6.4.6 Solving TSP1We shall now present a heuristic algorithm for TSP1 [CHRI 76]. The algorithm consists of three major steps, each of which, in turn, consists of the application of other well-known algorithms that we have already discussed. A fourth step, which usually offers further improvements in the solution, can be easily added to the procedure and will be described separately. The basic three steps of our heuristic algorithm produce a tour that is guaranteed to be less than 50 percent longer than the optimal tour. Although this may not sound particularly exciting, it turns out that this is the best "worst-case performance" achieved by any efficient TSP algorithm devised so far. Consider n points that must be traversed by a TSP1 tour (symmetric distances, complete connectivity, triangular inequality). Then we have: Heuristic Algorithm for TSP1 (Algorithm 6.6)
Let us now pause to consider the characteristics and properties of the TSP solution whose derivation we just described. It should first be clear that the solution does indeed have the two properties of a traveling salesman tour that we specified earlier: namely, it is a circuit--beginning and ending at the same (specified or not) node--and it does visit each and every node at least once since it is an Eulerian circuit that covers all links of the Anode graph H that we have created. What is now the relationship between the length of the tour that we have just obtained (i.e., the length of H) and the length of the actual optimum traveling salesman tour ? Although we have not found the optimum solution to the TSP, we can still place a bound on how far our solution can deviate from the optimum solution in the following way. Let us denote by L(H), L(T), L(M), and L(TST) the length of H. T. and M,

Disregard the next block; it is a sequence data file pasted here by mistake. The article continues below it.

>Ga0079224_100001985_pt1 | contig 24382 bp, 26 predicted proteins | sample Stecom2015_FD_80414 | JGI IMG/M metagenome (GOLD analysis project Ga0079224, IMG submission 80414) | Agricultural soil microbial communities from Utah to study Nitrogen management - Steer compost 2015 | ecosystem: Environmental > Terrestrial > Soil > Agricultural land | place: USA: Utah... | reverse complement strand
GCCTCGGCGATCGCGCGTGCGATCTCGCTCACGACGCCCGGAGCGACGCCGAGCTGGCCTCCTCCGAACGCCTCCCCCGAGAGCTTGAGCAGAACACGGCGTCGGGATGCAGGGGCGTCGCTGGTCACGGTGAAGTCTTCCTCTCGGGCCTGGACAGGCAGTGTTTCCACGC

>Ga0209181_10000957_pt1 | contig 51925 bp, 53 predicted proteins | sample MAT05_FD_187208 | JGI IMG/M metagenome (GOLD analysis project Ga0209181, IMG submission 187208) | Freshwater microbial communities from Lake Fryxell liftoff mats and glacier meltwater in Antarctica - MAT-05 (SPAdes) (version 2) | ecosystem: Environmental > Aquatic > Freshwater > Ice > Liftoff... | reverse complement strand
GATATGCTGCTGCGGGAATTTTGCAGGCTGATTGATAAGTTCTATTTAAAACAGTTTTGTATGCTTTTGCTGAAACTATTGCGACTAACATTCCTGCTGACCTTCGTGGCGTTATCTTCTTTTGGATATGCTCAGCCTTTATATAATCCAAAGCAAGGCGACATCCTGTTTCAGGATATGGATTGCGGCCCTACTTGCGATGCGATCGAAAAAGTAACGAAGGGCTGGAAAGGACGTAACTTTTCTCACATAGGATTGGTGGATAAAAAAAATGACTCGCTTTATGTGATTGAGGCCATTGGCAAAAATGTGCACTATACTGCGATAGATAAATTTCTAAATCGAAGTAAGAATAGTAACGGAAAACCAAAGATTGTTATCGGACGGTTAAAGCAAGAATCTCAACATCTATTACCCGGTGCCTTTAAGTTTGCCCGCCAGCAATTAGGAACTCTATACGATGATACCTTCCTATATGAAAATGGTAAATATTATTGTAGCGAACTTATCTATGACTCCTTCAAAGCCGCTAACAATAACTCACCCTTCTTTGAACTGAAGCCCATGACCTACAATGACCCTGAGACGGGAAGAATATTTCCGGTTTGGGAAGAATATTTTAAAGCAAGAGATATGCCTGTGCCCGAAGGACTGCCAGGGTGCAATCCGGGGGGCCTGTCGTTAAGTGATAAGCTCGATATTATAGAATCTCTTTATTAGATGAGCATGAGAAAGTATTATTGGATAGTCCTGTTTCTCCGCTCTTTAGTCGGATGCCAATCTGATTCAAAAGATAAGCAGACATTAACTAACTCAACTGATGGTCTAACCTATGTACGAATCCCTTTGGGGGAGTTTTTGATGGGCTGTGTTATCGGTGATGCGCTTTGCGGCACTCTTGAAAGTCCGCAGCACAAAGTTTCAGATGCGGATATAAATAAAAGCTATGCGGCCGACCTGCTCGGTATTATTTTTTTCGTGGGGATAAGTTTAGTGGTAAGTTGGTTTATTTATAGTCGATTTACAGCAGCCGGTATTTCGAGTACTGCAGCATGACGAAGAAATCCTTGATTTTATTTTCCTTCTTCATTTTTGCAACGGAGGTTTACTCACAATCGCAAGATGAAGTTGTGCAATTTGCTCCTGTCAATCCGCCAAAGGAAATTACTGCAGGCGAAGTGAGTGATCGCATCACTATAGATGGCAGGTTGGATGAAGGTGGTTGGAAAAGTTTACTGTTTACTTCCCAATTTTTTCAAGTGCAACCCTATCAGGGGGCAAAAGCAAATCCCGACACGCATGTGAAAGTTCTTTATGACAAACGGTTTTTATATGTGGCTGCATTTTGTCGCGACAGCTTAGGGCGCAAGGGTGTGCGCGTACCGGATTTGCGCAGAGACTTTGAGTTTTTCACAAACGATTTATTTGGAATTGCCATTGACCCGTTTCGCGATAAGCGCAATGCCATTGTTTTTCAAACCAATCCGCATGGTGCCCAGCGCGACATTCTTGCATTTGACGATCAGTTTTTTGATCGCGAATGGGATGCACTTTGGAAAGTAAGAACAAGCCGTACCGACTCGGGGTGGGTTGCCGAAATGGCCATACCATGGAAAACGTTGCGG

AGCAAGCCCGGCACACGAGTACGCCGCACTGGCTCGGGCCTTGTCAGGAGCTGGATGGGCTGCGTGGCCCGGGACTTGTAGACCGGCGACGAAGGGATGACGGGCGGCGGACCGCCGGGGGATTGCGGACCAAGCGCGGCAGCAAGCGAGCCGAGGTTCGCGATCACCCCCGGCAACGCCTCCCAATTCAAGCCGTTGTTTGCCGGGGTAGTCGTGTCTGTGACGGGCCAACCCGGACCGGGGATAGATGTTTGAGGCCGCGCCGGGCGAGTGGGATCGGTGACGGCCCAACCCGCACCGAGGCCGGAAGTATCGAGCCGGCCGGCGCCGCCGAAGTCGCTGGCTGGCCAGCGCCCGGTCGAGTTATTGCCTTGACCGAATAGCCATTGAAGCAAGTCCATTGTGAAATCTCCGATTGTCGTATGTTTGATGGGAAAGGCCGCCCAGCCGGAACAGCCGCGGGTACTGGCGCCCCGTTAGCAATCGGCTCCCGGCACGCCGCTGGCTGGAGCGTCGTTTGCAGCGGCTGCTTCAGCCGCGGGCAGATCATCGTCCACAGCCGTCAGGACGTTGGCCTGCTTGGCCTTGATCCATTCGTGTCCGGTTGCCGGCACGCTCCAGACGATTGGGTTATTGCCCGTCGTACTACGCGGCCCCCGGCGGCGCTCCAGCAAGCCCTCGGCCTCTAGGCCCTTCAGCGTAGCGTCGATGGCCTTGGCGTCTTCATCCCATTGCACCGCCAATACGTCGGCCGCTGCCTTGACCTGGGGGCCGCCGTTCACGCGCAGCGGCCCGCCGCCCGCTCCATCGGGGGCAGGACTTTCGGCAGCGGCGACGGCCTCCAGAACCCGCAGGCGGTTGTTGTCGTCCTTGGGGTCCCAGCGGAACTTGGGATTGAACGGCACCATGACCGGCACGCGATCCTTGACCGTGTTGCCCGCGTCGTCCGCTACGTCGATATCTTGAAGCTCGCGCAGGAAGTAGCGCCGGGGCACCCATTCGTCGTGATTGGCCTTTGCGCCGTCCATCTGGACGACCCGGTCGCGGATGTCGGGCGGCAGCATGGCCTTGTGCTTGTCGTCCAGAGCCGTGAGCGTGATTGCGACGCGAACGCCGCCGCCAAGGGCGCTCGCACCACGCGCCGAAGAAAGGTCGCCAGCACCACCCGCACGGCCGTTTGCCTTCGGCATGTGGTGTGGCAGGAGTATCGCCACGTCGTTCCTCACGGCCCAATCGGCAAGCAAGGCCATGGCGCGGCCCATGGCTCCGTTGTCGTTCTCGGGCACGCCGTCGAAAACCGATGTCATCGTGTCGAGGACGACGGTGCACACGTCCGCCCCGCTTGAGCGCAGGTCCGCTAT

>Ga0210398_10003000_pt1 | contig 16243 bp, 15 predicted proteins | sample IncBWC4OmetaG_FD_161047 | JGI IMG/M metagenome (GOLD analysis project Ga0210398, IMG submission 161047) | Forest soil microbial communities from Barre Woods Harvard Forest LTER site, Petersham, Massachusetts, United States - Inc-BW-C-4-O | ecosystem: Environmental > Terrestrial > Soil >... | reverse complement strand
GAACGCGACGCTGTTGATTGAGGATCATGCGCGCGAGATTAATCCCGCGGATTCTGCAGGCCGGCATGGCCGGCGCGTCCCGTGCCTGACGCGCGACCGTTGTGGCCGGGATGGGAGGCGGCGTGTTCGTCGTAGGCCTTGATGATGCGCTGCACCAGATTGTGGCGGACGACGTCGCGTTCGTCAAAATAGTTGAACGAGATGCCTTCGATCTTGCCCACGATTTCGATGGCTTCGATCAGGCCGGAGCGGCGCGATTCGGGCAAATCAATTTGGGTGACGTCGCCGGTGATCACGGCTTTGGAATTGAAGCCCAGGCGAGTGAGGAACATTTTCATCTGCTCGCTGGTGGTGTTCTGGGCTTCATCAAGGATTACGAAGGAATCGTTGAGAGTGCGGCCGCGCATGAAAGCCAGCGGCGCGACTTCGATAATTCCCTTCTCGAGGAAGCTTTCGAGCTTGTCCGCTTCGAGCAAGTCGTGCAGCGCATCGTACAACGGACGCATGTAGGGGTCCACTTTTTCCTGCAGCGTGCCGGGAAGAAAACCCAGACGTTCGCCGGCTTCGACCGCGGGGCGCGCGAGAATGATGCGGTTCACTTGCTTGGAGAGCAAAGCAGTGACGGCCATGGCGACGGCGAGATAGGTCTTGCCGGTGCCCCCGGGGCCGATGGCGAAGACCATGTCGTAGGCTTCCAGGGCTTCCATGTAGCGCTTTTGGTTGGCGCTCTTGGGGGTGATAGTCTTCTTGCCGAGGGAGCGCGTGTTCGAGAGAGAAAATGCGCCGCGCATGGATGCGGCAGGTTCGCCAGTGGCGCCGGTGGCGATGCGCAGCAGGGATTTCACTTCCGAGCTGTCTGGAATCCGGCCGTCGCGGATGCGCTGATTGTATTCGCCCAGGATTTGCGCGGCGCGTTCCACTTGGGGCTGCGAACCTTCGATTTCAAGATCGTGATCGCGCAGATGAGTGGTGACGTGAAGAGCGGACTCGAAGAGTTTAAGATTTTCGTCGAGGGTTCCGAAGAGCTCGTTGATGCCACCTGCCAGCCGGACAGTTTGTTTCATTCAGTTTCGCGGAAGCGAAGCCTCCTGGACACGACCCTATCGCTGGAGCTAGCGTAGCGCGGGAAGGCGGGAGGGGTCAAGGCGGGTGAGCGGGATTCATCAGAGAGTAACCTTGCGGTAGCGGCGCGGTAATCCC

as defined, and of the (unknown) optimum traveling salesman tour,
respectively.
Proof: Suppose, for the moment, that somehow we have
managed to obtain the optimum traveling salesman tour (TST). Since the TST
is a circuit that covers all n points and visits each exactly once, it is
clear that if we remove any one of the links on the TST, what will be left
will be a spanning tree (not necessarily the minimum one) with n nodes and
n - 1 links. Since T. by definition, is the minimum spanning tree, and since
all distances are positive, it then follows that
In a similar vein, suppose that we took the TST and identified on it the
n_{ o} points that were optimally matched in Step 2 of our algorithm.
Suppose that we then matched pairwise, in an optimum manner, these
n_{o} nodes by using only links that are contained in the TST.
Let the set of all links used in this matching be denoted as M'. For the
length of the subgraph M', L(M'), it must then be true that
For were this not so, M' could not possibly be the minimum length matching in TST of the n_{0} nodes. At the same time, however, it is obvious that L(M)
L(M'), since m is a
pairwise matching that is not restricted to the links that are contained in
TST, and hence its length should be equal to or less than the length of M'.
now combining (6.6) and (6.7) with the last statement and recognizing that
A fourth step, which can further improve the solution obtained at the end of Step 3, can also be added to Algorithm 6.6:
For instance, if the tour at the conclusion of Step 3 reads, partly, as {A, B. C, D, B. E, . . .} where each capital letter represents a distinct point, we can consider improving the tour by using either the sequence {A, C, D, B. E, . . .} or {A, B. C, D, E, . . .}. Note that Step 4 can be easily performed in O(n^{2}) t--or even faster if one is careful. Since the three basic steps of Algorithm 6.6 also involve three efficient algorithms, the whole algorithm is efficient as well, and can be performed in O(n^{3}) time. (Why?) Finally, while Algorithm 6.6 can lead to solutions that are as much as 50 percent worse than the optimal, practical experience has shown that in applications involving tours with more than 50 or so points, the algorithm rarely gives solutions that are more than 10 percent worse than the optimal (provided that the points have not been prearranged so as to "defeat" the algorithm). In fact, the performance of Algorithm 6.6 can usually be expected to improve as the number of points, n, increases. On the other hand, it is possible to find "pathological" examples for which the worst-case performance is indeed attained asymptotically. Exercise 6.6 Argue that for the arrangement of points shown in Figure 6.20, the solution given by the first three steps of Algorithm 6.6, approaches 3/2 · L (TST) as m increases. (Assume that e << 1.) note that, for m = 1, algorithm 6.6 gives the optimal tour. We now illustrate the application of Algorithm 6.6. Example 9: Refuse-Collection Tour
^{16} This is a simplified version of a problem actually encountered in Brookline, Massachusetts by a colleague of the authors. |